Tuesday, August 28, 2012



Label: Vicious Circle Films
Rating: Not Rated 
Region:  1 NTSC
Duration: 63 Minutes 
Audio: English Dolby Digital 2.0 Stereo 
Video: 16x9 Widescreen 
Director: Jason Paul Collum
Cast: Linnea Quigley, Michelle Bauer, Brinke Stevens, David DeCoteau, Richard Gabai, Fred Olen Ray

Synopsis: Three girls living in Los Angeles, CA, in the 1980s found cult fame when they "accidentally" transitioned from models to B-movie actresses, coinciding with the major direct-to-video horror film boom of the era. Known as "The Terrifying Trio," Linnea Quigley (The Return of the Living Dead), Brinke Stevens (The Slumber Party Massacre) and Michelle Bauer (The Tomb), headlined upwards of ten films per year, fending off men in rubber monster suits, pubescent teenage boys, and deadly showers. They joined together in campy cult films like Sorority Babes in the Slimeball Bowl-O-Rama (1988) and Nightmare Sisters (1987). They traveled all over the world, met President Reagan, and built mini-empires of trading cards, comic books, and model kits. Then it all came crashing down. This documentary remembers these actresses - and their most common collaborators - on how smart they were to play stupid.

The Film: What we have here is a fun documentary detailing the rise of three 80's scream queens beginning with a brief history lesson telling of the rise of the baby-boomer drive-in theater market and how it was a major outlet for indie films of the day including the seminal films of the Godfather of Gore - Herschel Gordon Lewis (Blood Feast). It's also the tale of  how the home video market more or less killed the drive-in culture when all these b-movies became readily available to anyone with a VHS player. This was a revelation at a time when only the most die-hard collector's could actually "own" a movie but with the advent of VHS cassettes and players you could watch it repeatedly - or at least until you wore the damn cassette out. I loved renting VHS in the early to mid-80's though I was content to rent and never once even thought of owning a video cassette - after viewing many a worn VHS it just seemed not a wise investment of my hard-earned teen dollars - until like so many others Tim Burton's Batman (1989) hit the shelves and even still then the idea of collecting films didn't really seem like a wise investment until the advent of DVD - after that it was game on. 

The film centers of the big three of 80's horror and what a lovely collection of ladies indeed. We have the brainy marine biologist turned scream queen Brink Stevens who I was most familiar with from Slumber Party Massacre (1982), car-wash employee turned Penthouse centerfold Michelle Bauer of The Tomb (1986) and a painfully shy teen and daughter of a college president turned horror royalty with turns in the exploitation rape-revenger Savage Streets (1985) and my personal favorite - "Trash" from Dan O'Bannon's iconic 80's punk-rocker zombie masterpiece The Return of the Living Dead (1985)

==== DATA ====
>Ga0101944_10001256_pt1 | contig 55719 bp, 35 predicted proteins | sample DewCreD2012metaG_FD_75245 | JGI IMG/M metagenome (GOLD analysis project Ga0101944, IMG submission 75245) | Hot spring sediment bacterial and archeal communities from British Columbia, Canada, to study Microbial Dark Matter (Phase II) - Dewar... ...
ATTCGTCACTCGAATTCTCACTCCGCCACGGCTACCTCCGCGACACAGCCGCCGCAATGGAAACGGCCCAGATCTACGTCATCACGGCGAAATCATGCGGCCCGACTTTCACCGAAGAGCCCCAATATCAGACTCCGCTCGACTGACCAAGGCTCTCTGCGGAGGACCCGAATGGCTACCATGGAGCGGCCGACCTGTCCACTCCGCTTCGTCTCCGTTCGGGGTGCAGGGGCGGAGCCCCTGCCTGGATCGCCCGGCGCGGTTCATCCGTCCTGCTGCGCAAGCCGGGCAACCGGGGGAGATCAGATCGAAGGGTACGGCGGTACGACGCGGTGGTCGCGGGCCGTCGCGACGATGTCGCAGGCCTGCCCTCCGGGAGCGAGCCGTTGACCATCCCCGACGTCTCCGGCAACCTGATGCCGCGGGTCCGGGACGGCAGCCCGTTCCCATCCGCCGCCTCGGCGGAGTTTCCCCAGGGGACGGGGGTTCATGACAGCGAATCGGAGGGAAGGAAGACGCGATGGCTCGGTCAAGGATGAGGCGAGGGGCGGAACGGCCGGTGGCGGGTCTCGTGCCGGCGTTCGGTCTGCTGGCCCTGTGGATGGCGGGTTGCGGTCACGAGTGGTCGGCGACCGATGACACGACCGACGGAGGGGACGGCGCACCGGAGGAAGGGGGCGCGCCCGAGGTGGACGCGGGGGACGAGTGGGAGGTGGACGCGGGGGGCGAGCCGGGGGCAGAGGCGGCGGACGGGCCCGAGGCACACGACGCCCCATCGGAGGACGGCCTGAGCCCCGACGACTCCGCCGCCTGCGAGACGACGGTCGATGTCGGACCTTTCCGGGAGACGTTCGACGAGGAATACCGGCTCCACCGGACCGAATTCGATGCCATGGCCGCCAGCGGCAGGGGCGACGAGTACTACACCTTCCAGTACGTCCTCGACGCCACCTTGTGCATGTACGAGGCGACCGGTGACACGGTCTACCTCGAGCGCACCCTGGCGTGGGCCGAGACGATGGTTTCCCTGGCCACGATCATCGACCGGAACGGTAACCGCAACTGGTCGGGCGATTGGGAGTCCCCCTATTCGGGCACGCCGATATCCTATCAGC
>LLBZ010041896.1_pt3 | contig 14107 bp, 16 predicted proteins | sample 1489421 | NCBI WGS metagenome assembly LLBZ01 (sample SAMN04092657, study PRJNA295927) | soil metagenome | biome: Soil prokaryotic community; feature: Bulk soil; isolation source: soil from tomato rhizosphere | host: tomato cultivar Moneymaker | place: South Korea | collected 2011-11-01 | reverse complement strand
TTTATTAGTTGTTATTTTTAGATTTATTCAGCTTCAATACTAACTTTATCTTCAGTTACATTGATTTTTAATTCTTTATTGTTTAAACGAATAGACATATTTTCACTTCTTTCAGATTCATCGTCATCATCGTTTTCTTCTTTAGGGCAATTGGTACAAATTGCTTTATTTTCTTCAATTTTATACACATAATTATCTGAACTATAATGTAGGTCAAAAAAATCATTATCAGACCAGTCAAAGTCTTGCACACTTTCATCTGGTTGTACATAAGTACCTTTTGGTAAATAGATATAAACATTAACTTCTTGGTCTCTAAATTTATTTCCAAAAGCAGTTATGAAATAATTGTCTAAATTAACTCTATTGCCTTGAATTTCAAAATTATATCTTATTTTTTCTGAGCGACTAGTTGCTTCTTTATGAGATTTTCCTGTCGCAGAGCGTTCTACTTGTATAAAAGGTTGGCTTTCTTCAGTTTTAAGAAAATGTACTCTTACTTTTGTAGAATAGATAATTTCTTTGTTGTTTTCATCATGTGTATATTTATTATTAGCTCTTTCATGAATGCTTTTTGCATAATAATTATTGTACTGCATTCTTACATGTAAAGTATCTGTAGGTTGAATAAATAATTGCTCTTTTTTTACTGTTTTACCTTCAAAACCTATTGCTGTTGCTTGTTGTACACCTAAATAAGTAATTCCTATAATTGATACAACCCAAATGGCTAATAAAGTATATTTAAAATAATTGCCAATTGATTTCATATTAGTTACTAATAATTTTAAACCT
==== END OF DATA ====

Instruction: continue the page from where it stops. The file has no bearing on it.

We get the ladies themselves reflecting on their entries into the world of b-movie, their careers and legacies and the the plus some talking head interview with directors Ted Newson, David DeCoteau, Jason Paul Collin writer Ken Hall among others.

All in all it wasn't the most electrifying documentary ever but it's a decent watch for sure with a ton of fun clips from some truly obscure 80's and straight-to-video 90's b-movie titles. Honestly, aside from Linnea Quigley I didn't recognize either Stevens or Bauer by name but their faces (among other physical attributes) were readily familiar upon viewing clips from the films. This lack of recognition stemming from the fact that I've always been drawn to films by director's and not so much so the actors, it's not a dig it's just the way my mind works - the exception being Linnea who was burned into my mind from a young age following a titillating view of Return of the Living Dead on VHS from way back.

The screener sent my way didn't include any of the bonus content but the resale version of the film features the following:

Special Features: 
Bonus Intreview footage with Linnea, Brinke, and Michelle
- Footage from the Flashback Weekend of Horror Q+A Sessionmart they were to play stupid.

Verdict: A fun scream-queen documentary but while not on par with Not Quite Hollwood, The Shark is Still Working or even Machete Maidens Unleashed in my opinion but a fun romp and definitely one featuring quite a few grinders from the 90's I've never seen, so at the very least there's some great clips of a few 80's favorites and a bunch more direct-to-video monstrosities awaiting a future viewing. Fun stuff, not essential but a decent Friday night watcher. 2.5 Outta 5